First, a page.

It seems impossible to wrap my mind around the fact that He was before He was. The idea of the I AM. The fact that in the beginning was the word and the word was with God and the word was God.
I’ve clung so much recently to the fact that nothing takes the Lord by surprise. That dad’s cancer has been a part of His sovereign plan of redemption since the beginning of time.
I can believe that moments, that brief periods of hardship, that tragedies or relationships or surprises, have been perfectly integrated in His tapestry of sovereign will since the creation of the world.
It just makes sense. I mean it took me a while, about 19 years in fact, to make peace with the fact that God always has been, and that He is sovereign, and that we cannot thwart, nor even exist outside of, His perfect, sovereign will. But that I now, in the depths of my heart, accept these things as true, it is fairly easy to trust that all things are simply a part of this will. That He has planned them in His goodness and love and mercy. That He has allowed them as objects of His eternal glory. That He has known them all along.
But that the person of Christ, not simply God, but the character of the Emmanuel, who walked among us on earth, that this person existed before all things, too, is a new mystery for me. In a recent sermon, Piper talked about the purposeful use of the word “incarnated” rather than “created” in scripture. The seemingly small reminder that Jesus was never created. That Jesus just was. And that His being, His character, simply took on a different, human form.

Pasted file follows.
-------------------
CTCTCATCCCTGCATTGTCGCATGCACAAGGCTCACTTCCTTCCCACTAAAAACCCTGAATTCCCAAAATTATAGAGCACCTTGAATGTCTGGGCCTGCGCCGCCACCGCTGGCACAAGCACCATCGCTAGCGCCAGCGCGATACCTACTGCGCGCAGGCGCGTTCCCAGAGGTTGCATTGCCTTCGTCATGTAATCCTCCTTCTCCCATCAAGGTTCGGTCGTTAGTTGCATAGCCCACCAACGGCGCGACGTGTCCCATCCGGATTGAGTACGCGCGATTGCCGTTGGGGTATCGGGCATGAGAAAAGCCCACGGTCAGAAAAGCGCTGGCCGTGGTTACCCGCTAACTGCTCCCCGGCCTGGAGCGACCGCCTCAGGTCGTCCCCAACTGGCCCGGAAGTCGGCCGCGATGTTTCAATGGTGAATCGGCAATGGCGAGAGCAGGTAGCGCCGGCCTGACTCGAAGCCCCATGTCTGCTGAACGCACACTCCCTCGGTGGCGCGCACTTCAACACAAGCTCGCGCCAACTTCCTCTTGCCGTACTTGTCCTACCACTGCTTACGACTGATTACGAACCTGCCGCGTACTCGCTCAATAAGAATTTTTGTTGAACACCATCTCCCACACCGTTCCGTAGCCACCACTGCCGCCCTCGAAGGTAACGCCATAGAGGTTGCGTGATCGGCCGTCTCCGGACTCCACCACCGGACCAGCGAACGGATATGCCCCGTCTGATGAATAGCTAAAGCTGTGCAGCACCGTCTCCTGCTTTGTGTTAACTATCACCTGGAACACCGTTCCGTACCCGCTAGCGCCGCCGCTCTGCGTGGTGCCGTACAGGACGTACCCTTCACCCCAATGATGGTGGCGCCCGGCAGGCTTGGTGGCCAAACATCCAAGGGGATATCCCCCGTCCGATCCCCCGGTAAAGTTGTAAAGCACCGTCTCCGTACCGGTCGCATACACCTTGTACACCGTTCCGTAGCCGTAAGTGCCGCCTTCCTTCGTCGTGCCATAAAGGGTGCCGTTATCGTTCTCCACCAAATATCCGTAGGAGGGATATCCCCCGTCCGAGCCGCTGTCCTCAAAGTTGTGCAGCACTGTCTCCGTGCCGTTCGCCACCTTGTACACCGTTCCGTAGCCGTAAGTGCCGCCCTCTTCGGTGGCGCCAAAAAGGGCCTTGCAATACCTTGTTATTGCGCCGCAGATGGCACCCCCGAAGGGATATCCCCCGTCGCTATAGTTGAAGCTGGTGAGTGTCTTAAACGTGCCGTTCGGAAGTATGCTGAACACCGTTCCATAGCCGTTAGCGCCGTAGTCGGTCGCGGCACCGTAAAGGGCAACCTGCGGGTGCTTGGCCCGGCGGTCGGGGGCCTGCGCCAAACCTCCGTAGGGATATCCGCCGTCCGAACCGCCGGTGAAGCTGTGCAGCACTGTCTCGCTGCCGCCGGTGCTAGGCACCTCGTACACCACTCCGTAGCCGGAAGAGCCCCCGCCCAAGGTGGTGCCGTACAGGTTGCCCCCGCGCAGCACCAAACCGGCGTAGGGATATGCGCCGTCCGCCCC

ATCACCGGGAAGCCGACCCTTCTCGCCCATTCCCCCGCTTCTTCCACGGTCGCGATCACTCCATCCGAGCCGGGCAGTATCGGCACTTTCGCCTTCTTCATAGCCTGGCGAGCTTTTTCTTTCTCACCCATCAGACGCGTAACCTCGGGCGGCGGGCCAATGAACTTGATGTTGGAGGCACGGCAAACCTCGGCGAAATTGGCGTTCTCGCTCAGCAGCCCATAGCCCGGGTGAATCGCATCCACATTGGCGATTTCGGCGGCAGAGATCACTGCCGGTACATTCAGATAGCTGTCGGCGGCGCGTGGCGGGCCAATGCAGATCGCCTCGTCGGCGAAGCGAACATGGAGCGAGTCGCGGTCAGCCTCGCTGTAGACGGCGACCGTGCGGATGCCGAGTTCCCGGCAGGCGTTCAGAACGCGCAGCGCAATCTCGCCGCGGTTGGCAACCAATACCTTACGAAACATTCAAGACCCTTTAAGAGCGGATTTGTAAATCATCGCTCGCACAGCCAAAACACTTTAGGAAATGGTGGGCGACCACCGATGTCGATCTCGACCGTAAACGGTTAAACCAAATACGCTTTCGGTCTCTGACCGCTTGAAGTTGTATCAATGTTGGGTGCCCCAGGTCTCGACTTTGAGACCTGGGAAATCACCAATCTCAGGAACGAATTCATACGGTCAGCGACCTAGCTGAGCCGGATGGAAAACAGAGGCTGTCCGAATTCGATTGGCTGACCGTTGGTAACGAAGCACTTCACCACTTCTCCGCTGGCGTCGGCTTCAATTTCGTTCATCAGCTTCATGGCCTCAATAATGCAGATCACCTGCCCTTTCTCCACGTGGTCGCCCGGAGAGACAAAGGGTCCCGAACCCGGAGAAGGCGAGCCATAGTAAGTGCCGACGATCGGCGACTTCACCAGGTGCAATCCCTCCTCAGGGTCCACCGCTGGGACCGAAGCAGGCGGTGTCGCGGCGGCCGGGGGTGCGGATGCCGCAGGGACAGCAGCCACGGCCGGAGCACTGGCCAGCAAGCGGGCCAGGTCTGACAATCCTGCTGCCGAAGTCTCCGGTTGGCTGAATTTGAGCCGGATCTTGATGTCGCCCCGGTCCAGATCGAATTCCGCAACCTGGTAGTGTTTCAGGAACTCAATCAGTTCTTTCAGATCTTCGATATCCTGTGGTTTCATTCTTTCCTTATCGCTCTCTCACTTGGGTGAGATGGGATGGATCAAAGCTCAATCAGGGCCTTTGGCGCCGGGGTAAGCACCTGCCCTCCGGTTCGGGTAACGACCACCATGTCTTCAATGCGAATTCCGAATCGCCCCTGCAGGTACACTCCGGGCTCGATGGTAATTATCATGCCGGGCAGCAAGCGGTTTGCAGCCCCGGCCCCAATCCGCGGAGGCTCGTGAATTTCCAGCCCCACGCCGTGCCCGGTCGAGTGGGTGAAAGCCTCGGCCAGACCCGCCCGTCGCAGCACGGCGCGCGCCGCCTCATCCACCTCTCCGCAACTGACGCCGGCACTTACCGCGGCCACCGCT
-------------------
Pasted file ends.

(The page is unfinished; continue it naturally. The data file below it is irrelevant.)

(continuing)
And it makes perfect sense. That the Christ was born of a virgin, not simply to prove the power of God, although it did, but also to remind us that this king, this savior, did not originate from human flesh. That He did not originate at all. But that this Jesus, the Jesus of Nazareth, in His full character and glory, existed before the creation of time. What a remarkable truth. What a sweet reminder the week we celebrate His coming, that as He is today, seated on the throne, anxiously awaiting His return, so was He before. I take such comfort in viewing this Jesus through such an infinite lens. He did not simply come to love us then, and choose to love us now, but rather He IS love. And always has been. It’s amazing.
So it is a wonder, how He so often, is not such a wonder. That this person of Christ – the ancient of days, who was and is and is to come, who came to live the life that was required of us, die the death that we deserved, and intercede for us with the Father – that He is not, daily, the most staggering of thoughts to those who believe.
I confess that in these past few days, cancer has been more powerful, more awesome – in the true sense of the word, that which inspires awe – than the Messiah. I confess that in these past few months, the unknowns of my future have been more astounding, more demanding, than the knowledge of the person of Christ. That the false promises of my sin have whispered more loudly than the dangers of it. The intimacy with others has caused more pause than the intimacy with my Lord. The ways of this world have appealed so frighteningly more than the trodden path lead by my “domesticated Jesus.” I confess that these things have been very, wholly true.
And yet, I rejoice that I am very, wholly free from their pull. I rejoice that as we celebrate this Christmas, that as we fight this cancer, that as we face the uncertainties of the future, and as we live daily in the filth of our sin, that the truth of the gospel is, in fact, the most staggering truth of them all. And that our Father desires this to be felt by His children. And that He will answer our prayers to be reminded of it daily.
I am thankful for a Christ that always was. For an incarnation that always was. For a sovereign will that always was. And for a gracious God that always will be – come sickness, fear, death, success, whatever.
O Praise the Lord, the risen Christ, for all He is and always has been.
O Praise the Lord, the risen Christ, that He is the light of the world.
O praise the Lord, the risen Christ, that He is coming again.
O praise the Lord. O praise the Lord. O praise the Lord.